The Books of My Numberless Dreams

I’m not the only one

Posted on: January 16, 2007

“I’m not the only one saw you with your tongue down your daughter’s throat.”

That’s quite a line and this is quite a book. Specifically House Rules by Heather Lewis, the first recommended reading from the Underrated Writers 2006 project. I quoted that line to shock and horrify you, to provoke a similar, if diminished, reaction to what I had having just read it. Lewis doesn’t write to shock, or horrify in any kind of manipulative sense. She doesn’t have any socially valuable morals to pass on to us. There’s no agenda here.

Agenda has become a loaded word as of late but I’m not using it negatively. Many authors write what they and we consider to be morally reprehensible, socially harmful circumstances with the purpose of reflecting this horror. Heather Lewis doesn’t write like that IMO. This story feels like…it needed to be told with no other strings or taints or tones. She simply gave it her best creative effort and then pushed it out into the world.

I am very grateful because sex plays a dominant role in this novel, specifically Lee’s sexual experience, attitude and character. She’s the 15 year old protagonist of this novel, a growing force in equestrian circles. You mostly read of her in this environment because she and stable, institutionalised schooling don’t complement each other very well and as for her home life, well, you gained a glimpse into that already. The story is written in the first person which amplifies Lee: places all her confusion, desires, anxieties, fears and needs bare on the pages. She is this troubling, hopelessly entangled mix of blasé maturity and teenage ignorance, alert and wary with the people around her, constantly trying to figure out their current emotions and mental position, mostly in relation to her, in order to maintain her spot of survival in the world. Trying to find someone with whom she can be relatively safe. It’s infuriating, enthralling and my heart is breaking a little bit at a time.

I got sidetracked. I’m grateful for the lack of agenda in this novel because sex is such a tirelessly manipulated subject in every medium. On top of that few people seem able to approach a novel with noticeable amounts of sex without immediately getting defensive and condescending. The author should stick to more “important” subject matter; clearly she is only spending time on this because she wants to get attention. And all that intellectually barren nonsense. (Yes the two attitudes are tied but if a mere 20-something can get past the first issue why can’t everyone else? God knows issues like romance, child abuse, racism, love, religion, war etc. have been endlessly covered and I don’t hear anyone sighing dismissively at the latest wartime novel or Holocaust memoir. We need to get past this “Omg, like, sex!” attitude.)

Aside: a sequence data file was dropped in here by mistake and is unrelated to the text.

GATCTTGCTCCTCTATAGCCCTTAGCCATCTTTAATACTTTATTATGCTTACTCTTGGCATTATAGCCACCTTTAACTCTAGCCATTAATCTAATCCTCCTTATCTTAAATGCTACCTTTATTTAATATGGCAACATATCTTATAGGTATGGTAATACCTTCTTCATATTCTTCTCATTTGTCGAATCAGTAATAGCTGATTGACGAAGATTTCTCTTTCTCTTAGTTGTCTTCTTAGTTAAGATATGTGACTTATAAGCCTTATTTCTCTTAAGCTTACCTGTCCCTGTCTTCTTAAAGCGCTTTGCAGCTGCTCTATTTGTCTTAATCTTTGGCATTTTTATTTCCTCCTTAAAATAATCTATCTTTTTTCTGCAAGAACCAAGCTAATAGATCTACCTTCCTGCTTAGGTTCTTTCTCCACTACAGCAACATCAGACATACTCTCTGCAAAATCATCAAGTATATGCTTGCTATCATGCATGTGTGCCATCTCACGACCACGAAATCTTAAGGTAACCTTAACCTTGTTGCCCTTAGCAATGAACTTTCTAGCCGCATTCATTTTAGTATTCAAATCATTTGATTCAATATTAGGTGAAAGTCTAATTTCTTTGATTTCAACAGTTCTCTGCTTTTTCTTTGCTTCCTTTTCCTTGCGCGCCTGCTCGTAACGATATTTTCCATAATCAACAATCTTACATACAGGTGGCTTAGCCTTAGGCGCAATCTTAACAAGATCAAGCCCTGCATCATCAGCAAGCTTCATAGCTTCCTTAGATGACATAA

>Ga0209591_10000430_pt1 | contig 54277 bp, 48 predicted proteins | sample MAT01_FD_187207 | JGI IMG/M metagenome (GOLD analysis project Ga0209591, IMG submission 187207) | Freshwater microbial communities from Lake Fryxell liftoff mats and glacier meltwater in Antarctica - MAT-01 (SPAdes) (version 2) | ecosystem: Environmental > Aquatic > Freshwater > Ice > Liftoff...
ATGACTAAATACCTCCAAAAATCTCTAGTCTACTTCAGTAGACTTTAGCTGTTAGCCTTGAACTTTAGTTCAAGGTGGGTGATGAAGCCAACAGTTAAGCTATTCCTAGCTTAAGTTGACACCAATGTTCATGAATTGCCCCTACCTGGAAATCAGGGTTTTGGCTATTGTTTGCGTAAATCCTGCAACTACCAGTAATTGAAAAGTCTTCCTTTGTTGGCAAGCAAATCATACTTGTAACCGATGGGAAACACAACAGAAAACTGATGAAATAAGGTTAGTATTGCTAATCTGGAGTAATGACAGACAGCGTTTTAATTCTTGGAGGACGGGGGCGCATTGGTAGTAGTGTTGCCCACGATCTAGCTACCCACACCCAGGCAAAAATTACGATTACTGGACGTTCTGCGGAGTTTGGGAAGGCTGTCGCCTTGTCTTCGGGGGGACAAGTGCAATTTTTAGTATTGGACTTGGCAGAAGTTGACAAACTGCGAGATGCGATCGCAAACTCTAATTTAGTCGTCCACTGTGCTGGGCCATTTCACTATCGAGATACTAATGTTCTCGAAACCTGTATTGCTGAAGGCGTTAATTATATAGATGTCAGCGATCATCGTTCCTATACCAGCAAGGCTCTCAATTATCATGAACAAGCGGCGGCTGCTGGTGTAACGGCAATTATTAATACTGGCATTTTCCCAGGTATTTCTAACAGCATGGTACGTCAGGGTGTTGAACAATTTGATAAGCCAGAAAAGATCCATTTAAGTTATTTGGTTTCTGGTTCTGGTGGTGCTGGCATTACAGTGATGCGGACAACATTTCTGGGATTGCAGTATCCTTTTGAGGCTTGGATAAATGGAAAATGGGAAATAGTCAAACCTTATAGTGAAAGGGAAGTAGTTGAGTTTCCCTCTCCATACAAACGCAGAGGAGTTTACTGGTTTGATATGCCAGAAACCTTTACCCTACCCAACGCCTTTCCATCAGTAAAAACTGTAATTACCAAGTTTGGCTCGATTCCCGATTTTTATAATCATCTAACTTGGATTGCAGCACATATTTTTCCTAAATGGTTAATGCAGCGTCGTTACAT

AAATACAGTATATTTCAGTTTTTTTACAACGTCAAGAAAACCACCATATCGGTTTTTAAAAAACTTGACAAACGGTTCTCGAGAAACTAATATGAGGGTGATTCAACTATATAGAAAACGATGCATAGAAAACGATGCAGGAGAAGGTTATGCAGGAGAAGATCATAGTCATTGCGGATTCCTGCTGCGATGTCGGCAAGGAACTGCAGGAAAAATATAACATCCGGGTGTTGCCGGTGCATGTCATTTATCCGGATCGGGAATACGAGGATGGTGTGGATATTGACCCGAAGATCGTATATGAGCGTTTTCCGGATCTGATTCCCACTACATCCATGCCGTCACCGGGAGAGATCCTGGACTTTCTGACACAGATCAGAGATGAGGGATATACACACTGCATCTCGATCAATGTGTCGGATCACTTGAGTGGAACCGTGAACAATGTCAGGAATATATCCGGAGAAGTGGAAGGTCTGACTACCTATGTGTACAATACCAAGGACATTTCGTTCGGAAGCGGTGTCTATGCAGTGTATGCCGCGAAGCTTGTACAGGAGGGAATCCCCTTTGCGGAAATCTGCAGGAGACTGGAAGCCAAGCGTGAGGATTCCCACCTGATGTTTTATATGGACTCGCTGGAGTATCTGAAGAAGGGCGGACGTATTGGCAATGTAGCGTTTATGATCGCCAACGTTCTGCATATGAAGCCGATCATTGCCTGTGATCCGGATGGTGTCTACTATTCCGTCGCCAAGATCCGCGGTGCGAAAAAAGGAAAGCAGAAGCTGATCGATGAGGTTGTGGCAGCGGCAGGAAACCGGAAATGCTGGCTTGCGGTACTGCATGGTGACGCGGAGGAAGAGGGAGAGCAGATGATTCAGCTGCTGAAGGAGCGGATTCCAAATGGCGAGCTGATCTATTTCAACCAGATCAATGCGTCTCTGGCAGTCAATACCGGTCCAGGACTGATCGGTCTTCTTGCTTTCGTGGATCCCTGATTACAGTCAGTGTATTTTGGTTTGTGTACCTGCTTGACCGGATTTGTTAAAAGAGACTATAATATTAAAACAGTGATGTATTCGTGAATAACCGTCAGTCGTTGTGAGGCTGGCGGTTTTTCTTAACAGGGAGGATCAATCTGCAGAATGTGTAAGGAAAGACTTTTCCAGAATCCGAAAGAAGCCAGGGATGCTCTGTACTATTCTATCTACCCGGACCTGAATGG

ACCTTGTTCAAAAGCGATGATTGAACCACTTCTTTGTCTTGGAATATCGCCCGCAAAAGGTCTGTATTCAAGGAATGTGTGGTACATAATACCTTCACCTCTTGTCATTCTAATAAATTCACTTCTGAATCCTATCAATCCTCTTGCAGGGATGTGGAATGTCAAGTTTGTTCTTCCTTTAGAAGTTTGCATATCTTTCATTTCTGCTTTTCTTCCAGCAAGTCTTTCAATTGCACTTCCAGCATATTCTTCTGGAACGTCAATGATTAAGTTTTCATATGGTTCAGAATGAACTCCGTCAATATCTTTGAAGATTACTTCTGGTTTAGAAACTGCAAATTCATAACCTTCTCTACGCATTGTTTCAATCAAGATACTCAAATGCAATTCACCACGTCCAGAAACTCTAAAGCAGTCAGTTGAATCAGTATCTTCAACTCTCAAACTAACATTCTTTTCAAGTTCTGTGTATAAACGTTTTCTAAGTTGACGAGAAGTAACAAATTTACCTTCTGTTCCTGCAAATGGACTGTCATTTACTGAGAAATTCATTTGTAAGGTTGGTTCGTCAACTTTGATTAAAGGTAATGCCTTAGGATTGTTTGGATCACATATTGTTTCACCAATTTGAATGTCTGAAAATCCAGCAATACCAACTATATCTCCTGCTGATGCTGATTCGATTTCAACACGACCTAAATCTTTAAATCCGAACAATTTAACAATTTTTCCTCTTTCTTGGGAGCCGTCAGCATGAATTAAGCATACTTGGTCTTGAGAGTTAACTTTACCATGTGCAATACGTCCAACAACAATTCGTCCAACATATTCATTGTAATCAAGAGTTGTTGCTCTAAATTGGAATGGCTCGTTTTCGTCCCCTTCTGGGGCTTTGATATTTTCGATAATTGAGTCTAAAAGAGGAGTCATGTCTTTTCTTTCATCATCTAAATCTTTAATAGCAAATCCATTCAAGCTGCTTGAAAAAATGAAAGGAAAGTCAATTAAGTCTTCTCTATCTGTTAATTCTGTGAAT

This sort of thing is especially peevish when I see a novel that incorporates sex into the narrative so well. Excellent thematic treatment aside, each sex scene is necessary and is integral into plot and character develop. There’s never a wasted line and, for me, the scenes were both erotic and brutally disturbing. My stomach stirs uncomfortably every time I pick up House Rules.

I take a break ever so often with the Vintage Nabokov. So far the stories have dealt with various types of imprisonment the various wardens being grief, frustrated aspirations and…the third I’m not so sure of. I have this hazy grasp of “Russian Spoken Here” being some ironic political commentary on the Bolsheviks after Stalin came to power but I’m a bit hazy on the details of that period and, wont to second-guess myself, I’ll dig about a bit more before I say for sure. My favourite so far is “The Aurelian” because Pilgram, the protagonist, is an attractive mixture of curmudgeon selfishness and whimsy. He made such a clear impression on me.

7 Responses to "I’m not the only one"

I couldn’t resist and went to read an excerpt…so now I’ll probably have to go find a copy somewhere. I like how the book is written even if sometimes I worry about 1st person narration. It really has to fly off the page to get me interested. I like books that make us ask difficult questions – Thanks for posting about such a provocative book.

Ah, Heather Lewis. I read “Notice” a couple of years back. Her writing is so haunting it’s almost hard to bear, yet it’s so powerful you are sucked in and you can’t look away. I’ve set down “House Rules” to be read this year. It’s a pity, that she did not manage to find a wider audience when she was alive.

Another blogger recommended House Rules to me, and now I’m really interested…

You’re welcome verbivore. I do hope you like it–I think Lewis carried off the first-person really well here. Makes everything far more immediate and disturbing.

Dark Orpheus it is a shame, especially since her death was apparently given little notice even inside the publishing community. Luckily Serpent’s Tail is still carrying her stuff. I’ll get Notice but it will take a while for me to read it. I need the break.

Dorothy yay! We know best Dorothy: Buy the book. Buuuuuuuy the book. 😉

Hey Imani,
I have added this page to my Heather Lewis site… if you don’t mind.
And for everyone else who is interested:

Keep Heather’s work alive! 🙂

I don’t mind at all. Thanks for letting me know and for considering it good enough for your site. If you’re interested I also wrote a more formal review of the text here:

I had already posted that one a little while ago, but didn’t get around to leaving thank you notes yet…*makes an angel face*
Thank you for sharing your views on Heather’s work, it’s greatly appreciated. 😉
I only started the website because I felt people need to be able to learn about her novels, if they choose to. If you have any more info, feel free to let me know.

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